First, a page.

The online meeting, chaired by Deputy Prime Minister Truong Hoa Binh, sought solutions to tighten State control over sand and gravel exploitation and trading. Participants said the demand for sand and gravel had dramatically increased and the trend would continue due to the burgeoning demand of infrastructure contruction.
Rampant illegal exploitation has been posing major challenges for law enforcement bodies. According to a report cited at the meeting, the country has 824 licensed sand and gravel mines and about 90 authorised projects of river-bed dredging.
However, Deputy Minister of Public Security, Senior Lieutenant General Le Quy Vuong, said the police had detected more than 4,300 violations in more than 8,000 inspections in the past year. The violations involved nearly 3,000 people and more than 1,000 facilities and equipment were seized. Criminal proceedings were only initiated in two cases.
Violations include excessive exploitation, exploitation at banned areas, or failing to follow proper procedures in trading exploited sand. They are particularly popular in the rivers of Hong, Da, Lo and Thai Binhin the north, Lai Vu, Lam, Tra Khuc, Huong in the centre, and Sai Gon, Dong Nai, Tien, Hau in the south, Vuong said.
Violence and corruption
Violators use different tactics to avoid detection, such as conducting their activities at night, on weekends or holidays. Some resorted to violence when facing authorities or engaged in turf fights with competitors.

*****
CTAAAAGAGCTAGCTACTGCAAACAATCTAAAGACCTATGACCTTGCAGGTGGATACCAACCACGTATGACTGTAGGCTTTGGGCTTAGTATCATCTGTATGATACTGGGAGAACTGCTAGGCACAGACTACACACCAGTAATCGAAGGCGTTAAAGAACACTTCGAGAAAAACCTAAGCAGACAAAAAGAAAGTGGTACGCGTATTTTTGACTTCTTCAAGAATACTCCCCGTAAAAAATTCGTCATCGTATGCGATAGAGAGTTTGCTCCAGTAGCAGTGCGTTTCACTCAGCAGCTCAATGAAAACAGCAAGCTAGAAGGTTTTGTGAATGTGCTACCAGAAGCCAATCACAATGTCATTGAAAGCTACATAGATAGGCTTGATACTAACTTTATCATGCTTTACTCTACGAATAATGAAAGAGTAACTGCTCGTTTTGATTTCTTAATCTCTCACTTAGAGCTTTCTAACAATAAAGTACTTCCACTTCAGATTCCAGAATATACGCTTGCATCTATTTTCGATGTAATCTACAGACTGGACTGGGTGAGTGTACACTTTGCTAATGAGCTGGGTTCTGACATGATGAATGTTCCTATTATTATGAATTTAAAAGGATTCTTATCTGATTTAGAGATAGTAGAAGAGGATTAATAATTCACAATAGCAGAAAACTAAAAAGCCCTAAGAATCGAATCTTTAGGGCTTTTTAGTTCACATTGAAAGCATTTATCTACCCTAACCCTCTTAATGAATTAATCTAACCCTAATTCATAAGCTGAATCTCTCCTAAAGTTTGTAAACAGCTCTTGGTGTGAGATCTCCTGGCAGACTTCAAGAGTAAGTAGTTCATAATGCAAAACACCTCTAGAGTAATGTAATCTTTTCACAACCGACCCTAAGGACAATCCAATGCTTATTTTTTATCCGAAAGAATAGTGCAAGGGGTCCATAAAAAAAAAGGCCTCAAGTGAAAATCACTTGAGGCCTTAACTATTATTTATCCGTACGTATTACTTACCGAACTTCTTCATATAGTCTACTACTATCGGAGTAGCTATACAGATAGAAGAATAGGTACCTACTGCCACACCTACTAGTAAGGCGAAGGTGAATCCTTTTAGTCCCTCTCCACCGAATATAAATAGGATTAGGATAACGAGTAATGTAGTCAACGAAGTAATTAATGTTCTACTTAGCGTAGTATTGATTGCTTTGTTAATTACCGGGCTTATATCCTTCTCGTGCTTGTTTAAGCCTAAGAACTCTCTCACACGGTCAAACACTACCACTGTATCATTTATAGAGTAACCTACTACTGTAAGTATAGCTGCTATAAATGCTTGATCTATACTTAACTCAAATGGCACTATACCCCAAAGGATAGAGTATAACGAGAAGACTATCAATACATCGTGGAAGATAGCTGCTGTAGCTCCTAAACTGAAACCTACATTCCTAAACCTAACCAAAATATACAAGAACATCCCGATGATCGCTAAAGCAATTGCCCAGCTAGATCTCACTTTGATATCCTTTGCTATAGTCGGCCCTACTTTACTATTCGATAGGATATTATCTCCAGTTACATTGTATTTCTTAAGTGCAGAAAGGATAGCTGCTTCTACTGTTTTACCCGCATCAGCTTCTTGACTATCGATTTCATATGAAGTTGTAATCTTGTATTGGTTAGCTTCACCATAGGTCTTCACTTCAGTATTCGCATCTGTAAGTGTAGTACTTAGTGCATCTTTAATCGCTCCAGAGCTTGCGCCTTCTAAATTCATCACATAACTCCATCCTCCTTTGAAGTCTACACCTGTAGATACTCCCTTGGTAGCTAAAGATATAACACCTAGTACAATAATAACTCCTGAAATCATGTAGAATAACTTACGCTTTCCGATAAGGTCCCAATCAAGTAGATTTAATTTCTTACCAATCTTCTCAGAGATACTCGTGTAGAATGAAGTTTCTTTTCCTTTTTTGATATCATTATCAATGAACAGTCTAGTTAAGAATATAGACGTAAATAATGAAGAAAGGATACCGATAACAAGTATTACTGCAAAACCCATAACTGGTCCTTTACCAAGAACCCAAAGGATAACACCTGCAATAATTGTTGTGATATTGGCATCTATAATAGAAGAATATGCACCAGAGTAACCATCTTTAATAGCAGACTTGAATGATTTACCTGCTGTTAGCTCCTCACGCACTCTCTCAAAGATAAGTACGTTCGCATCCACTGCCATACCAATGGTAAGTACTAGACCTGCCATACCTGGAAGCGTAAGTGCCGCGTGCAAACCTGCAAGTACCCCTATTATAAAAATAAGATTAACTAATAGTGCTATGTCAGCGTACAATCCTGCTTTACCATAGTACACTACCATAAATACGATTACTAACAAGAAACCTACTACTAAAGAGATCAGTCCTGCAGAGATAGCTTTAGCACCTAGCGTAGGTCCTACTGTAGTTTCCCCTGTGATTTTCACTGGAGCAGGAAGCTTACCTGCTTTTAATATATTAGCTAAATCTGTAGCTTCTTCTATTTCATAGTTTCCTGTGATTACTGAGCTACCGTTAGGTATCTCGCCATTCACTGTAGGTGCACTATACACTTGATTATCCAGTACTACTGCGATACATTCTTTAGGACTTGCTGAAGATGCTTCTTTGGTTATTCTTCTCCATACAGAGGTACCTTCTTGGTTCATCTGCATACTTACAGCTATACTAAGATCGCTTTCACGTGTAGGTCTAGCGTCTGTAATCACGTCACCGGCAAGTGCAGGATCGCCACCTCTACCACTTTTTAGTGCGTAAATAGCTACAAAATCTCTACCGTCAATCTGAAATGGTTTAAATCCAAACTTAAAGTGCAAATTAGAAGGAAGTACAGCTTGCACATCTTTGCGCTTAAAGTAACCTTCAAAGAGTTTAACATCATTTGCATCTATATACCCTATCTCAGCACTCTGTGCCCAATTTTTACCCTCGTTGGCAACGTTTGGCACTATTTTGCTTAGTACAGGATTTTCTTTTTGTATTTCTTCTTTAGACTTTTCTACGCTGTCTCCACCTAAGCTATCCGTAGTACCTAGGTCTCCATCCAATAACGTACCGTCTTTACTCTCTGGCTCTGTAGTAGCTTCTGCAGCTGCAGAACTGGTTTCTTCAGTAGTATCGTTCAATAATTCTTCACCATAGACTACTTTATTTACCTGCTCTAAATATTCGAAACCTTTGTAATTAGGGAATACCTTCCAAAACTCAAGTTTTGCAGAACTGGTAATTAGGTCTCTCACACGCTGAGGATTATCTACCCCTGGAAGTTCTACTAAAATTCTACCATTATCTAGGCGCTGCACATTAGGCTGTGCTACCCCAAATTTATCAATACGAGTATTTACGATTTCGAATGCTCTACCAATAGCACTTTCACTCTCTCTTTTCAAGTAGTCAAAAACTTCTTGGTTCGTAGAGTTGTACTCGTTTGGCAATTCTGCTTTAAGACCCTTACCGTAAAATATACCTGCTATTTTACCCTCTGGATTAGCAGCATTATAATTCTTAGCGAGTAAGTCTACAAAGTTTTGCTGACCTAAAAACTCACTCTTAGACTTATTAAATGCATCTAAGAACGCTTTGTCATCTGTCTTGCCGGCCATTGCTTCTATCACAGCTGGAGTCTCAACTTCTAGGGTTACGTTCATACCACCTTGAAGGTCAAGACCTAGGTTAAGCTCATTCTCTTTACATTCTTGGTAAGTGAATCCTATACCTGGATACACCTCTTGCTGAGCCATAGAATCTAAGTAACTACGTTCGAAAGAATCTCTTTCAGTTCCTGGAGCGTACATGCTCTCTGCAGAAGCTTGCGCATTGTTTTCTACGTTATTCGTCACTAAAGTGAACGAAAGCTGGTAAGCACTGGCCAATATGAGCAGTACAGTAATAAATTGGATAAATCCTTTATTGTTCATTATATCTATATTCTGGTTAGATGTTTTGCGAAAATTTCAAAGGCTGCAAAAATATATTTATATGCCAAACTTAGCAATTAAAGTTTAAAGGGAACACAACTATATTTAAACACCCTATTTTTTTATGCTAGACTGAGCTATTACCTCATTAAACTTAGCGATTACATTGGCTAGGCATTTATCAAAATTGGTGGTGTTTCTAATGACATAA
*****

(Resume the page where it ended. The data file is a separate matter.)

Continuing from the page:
More seriously, “there were cases where illegal activities were covered and protected by corrupt officials at commune and provincial levels and higher ones, too, and even by law protection bodies,” Vuong said.
“If the current situation continues, our country’s resources will soon be depleted, erosion will occur along river banks, natural water flows will be changed, adversely affecting buildings along river banks and harming the life and property of people in adjacent areas,” Deputy PM Binh said.
The Ministry of Public Security (MoPS) proposed that the Government ask the Ministry of Natural Resources and Environment (MoNRE) to ban exploitation in areas highly prone to erosion and subsidence, or those where physical features of water and hydraulic power are likely to change.
The ministry also proposed that authorities inform police before granting permission to companies/organisations to exploit minerals, particularly sand and gravel, so that the police can monitor their activities.
Deputy Minister of Construction Bui Pham Khanh said the high demand for sand was due to the great amount needed for levelling the ground at construction projects. For example, tens of million of cubic metres of sand were used to level the ground for construction of National Highway 5, he said.
“The Ministry of Construction proposes that sand not used to level the ground, but only for building,” he said.
The MoNRE asked the Government to encourage research on alternative materials to replace sand and gravel in construction and levelling. The ministry also proposed banning sand export, even saline sand.
Many Vietnamese businesses have taken advantage of a 2013 law allowing them to export saline sand dredged from river/sea projects to reap profits, resulting in serious environmental impact due to overexploitation.
Do Van Duong, deputy head of National Assembly’s Ombudsman Committee, suggested the MoPS increase criminal proceedings against illegal exploiters. Investors of exploitation projects which cause land erosion must compensate local residents for damage, he said. VNS